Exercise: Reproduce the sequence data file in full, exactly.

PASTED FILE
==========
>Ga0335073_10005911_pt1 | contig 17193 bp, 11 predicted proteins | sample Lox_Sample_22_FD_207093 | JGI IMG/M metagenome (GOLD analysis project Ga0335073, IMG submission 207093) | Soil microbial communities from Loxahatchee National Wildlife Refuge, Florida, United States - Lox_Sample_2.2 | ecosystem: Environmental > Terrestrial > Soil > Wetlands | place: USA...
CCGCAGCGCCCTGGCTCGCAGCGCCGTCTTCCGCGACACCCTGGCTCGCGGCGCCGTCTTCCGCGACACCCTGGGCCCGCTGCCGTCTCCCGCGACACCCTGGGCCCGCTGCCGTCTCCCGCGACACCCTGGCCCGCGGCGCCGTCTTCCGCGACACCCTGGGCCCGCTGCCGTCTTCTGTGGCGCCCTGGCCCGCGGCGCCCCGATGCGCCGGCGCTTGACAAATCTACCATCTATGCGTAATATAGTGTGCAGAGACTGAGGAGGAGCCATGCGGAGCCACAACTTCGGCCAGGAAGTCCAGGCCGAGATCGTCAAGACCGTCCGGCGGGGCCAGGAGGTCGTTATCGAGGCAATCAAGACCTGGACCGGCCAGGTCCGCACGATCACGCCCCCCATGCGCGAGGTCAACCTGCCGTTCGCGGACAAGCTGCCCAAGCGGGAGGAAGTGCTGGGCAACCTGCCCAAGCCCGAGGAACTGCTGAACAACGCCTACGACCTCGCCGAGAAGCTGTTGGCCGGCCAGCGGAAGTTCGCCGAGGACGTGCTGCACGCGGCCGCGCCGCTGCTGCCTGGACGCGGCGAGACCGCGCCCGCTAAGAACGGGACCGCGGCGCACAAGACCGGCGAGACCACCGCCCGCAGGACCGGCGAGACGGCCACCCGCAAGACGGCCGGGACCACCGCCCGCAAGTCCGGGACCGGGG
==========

>Ga0335073_10005911_pt1 | contig 17193 bp, 11 predicted proteins | sample Lox_Sample_22_FD_207093 | JGI IMG/M metagenome (GOLD analysis project Ga0335073, IMG submission 207093) | Soil microbial communities from Loxahatchee National Wildlife Refuge, Florida, United States - Lox_Sample_2.2 | ecosystem: Environmental > Terrestrial > Soil > Wetlands | place: USA...
CCGCAGCGCCCTGGCTCGCAGCGCCGTCTTCCGCGACACCCTGGCTCGCGGCGCCGTCTTCCGCGACACCCTGGGCCCGCTGCCGTCTCCCGCGACACCCTGGGCCCGCTGCCGTCTCCCGCGACACCCTGGCCCGCGGCGCCGTCTTCCGCGACACCCTGGGCCCGCTGCCGTCTTCTGTGGCGCCCTGGCCCGCGGCGCCCCGATGCGCCGGCGCTTGACAAATCTACCATCTATGCGTAATATAGTGTGCAGAGACTGAGGAGGAGCCATGCGGAGCCACAACTTCGGCCAGGAAGTCCAGGCCGAGATCGTCAAGACCGTCCGGCGGGGCCAGGAGGTCGTTATCGAGGCAATCAAGACCTGGACCGGCCAGGTCCGCACGATCACGCCCCCCATGCGCGAGGTCAACCTGCCGTTCGCGGACAAGCTGCCCAAGCGGGAGGAAGTGCTGGGCAACCTGCCCAAGCCCGAGGAACTGCTGAACAACGCCTACGACCTCGCCGAGAAGCTGTTGGCCGGCCAGCGGAAGTTCGCCGAGGACGTGCTGCACGCGGCCGCGCCGCTGCTGCCTGGACGCGGCGAGACCGCGCCCGCTAAGAACGGGACCGCGGCGCACAAGACCGGCGAGACCACCGCCCGCAGGACCGGCGAGACGGCCACCCGCAAGACGGCCGGGACCACCGCCCGCAAGTCCGGGACCGGGG